People are on the move in their millions in China in search of better jobs and better lives, mostly migrating to cities from the countryside. In 2009, there were approximately 230 million migrants in China, with 145.3 million rural inhabitants moving temporarily to cities, trying to improve their livelihoods.
This movement has huge implications for the health of the Chinese population, the patterns and transmission of disease, China’s health care system and related social welfare policies. These issues have been largely neglected by researchers and consequently have not been adequately addressed by public policy—a major research and policy gap.
The UNRISD/IOM Panel Discussion on Migration and Health in China brings together researchers from the UNRISD project of the same name to reflect on their findings and what they imply for public policy in China and other developing nations with high population mobility. Questions to be addressed include:
• What evidence is there of the impact of migration on health in China?
• What are the knowledge gaps on migration and health in China?
• What are the key policy challenges faced by China in promoting migrant health?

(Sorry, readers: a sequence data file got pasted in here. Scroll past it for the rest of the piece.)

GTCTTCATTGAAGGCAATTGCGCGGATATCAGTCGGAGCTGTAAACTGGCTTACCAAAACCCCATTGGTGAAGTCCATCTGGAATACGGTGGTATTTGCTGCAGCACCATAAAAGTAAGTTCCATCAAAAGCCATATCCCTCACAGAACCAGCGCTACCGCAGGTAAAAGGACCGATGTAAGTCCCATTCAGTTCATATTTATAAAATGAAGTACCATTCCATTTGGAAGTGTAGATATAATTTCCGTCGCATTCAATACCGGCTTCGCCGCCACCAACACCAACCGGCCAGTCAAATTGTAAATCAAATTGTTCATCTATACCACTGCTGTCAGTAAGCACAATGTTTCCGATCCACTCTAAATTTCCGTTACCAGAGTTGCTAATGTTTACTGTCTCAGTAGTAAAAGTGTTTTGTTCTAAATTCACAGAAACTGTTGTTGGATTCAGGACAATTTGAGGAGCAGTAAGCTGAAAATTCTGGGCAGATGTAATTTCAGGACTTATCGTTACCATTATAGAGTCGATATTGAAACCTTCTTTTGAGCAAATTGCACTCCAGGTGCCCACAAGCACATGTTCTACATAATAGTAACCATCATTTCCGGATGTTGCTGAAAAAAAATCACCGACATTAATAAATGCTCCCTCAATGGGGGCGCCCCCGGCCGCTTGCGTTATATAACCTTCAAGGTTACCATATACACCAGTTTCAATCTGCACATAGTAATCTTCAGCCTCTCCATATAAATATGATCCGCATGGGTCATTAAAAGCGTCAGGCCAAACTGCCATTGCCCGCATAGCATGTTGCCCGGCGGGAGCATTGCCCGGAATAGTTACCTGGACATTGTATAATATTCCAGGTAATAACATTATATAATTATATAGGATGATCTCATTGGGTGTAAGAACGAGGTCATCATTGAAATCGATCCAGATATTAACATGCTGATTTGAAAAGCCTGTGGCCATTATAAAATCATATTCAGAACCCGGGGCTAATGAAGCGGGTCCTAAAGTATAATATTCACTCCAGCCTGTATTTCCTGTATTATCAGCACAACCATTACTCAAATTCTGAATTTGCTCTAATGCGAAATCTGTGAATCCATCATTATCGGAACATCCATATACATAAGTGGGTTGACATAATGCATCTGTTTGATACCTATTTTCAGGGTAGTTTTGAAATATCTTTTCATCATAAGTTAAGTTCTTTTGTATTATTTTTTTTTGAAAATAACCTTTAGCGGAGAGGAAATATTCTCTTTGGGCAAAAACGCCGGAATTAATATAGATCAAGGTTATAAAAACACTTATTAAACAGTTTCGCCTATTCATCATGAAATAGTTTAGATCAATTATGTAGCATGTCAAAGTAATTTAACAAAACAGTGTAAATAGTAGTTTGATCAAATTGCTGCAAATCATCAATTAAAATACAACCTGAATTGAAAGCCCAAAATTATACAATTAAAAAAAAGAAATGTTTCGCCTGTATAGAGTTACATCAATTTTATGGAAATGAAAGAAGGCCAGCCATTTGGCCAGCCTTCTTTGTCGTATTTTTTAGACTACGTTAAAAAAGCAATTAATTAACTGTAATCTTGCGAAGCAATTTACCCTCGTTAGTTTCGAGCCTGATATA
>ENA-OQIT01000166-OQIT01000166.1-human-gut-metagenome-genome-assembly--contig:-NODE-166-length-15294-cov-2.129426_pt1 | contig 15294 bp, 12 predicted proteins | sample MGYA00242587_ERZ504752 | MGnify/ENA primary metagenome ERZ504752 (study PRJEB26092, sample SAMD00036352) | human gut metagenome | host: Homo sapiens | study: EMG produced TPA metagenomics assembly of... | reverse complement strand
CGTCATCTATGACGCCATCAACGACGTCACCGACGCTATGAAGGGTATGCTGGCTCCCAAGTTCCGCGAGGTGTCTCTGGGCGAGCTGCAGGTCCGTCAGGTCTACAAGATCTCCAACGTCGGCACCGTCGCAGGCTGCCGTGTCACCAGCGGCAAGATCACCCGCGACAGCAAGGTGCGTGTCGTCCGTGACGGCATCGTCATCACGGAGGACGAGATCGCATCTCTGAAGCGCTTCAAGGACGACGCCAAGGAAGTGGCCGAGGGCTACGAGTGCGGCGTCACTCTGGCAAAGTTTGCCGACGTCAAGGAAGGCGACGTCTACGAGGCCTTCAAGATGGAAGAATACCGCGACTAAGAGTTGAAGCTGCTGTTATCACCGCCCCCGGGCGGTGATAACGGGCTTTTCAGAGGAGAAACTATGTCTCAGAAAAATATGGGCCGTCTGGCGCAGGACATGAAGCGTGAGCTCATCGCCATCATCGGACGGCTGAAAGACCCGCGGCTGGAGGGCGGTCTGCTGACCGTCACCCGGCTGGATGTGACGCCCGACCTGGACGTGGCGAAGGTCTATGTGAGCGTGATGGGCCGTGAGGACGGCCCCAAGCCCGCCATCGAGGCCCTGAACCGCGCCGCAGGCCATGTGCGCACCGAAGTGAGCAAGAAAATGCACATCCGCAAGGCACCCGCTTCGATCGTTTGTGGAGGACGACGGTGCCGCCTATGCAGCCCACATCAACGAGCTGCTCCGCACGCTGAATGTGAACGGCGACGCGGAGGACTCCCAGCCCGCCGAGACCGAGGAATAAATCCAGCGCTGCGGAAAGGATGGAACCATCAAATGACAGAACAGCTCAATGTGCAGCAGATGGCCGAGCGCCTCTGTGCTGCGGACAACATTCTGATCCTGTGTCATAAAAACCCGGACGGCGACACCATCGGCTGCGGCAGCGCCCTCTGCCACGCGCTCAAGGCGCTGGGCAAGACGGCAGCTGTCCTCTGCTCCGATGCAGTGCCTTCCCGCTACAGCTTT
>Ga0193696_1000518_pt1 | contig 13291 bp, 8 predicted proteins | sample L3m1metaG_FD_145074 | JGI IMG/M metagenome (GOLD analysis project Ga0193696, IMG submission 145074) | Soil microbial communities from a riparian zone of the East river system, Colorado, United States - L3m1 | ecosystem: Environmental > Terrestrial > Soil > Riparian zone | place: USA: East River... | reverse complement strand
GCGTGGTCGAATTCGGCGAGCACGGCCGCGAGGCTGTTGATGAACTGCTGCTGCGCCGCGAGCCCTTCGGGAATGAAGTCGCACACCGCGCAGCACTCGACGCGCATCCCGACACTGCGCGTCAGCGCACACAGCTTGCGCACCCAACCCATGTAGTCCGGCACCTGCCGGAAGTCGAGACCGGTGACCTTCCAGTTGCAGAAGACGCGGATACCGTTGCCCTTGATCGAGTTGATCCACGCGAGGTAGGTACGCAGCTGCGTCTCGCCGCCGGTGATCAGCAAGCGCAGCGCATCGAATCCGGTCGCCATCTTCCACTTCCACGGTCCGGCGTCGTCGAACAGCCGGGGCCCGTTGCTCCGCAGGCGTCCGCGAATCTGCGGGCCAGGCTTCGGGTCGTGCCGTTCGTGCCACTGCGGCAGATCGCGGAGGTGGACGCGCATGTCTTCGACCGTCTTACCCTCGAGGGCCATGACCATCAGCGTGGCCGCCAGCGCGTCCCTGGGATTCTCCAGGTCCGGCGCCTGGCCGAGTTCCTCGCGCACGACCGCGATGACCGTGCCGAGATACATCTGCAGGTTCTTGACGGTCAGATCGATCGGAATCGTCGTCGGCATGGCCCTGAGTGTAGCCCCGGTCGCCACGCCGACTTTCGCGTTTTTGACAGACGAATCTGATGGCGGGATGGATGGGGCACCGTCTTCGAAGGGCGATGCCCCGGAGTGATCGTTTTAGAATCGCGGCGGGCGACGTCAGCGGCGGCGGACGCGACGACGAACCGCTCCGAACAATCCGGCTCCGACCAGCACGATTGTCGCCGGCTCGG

• What lessons can be learned by other countries also addressing health challenges posed by massive internal movement of the population?
Sarah Cook, Director, United Nations Research Institute for Social Development
Shufang Zhang, Specialist, The Global Fund
Presenting the paper Migration and Health in China: an Overview
Joseph D. Tucker, Assistant Professor, University of North Carolina School of Medicine and Director of UNC Project-China
Presenting the paper The Influence of Migration on the Burden of and Response to Infectious Disease Threats in China: A Theoretically Informed Review
Xiaoming Li, Professor, Wayne State University School of Medicine
Presenting the papers Physical and Mental Health among Left-behind Children and Adolescents in Rural China and
Rural-to-urban Migration and Mental Health among Adult Migrants in the Urban Destinations
Barbara Rijks, Migration Health Programme Coordinator, International Organization for Migration
Presenting the paper International Migration and Health: Emerging challenges for China
Moderated by Sarah Cook.
Closing remarks by Barbara Rijks.
ACCESSING THIS EVENT
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Photo by Jun Wei Fan via Flickr (CC BY-NC-SA 2.0)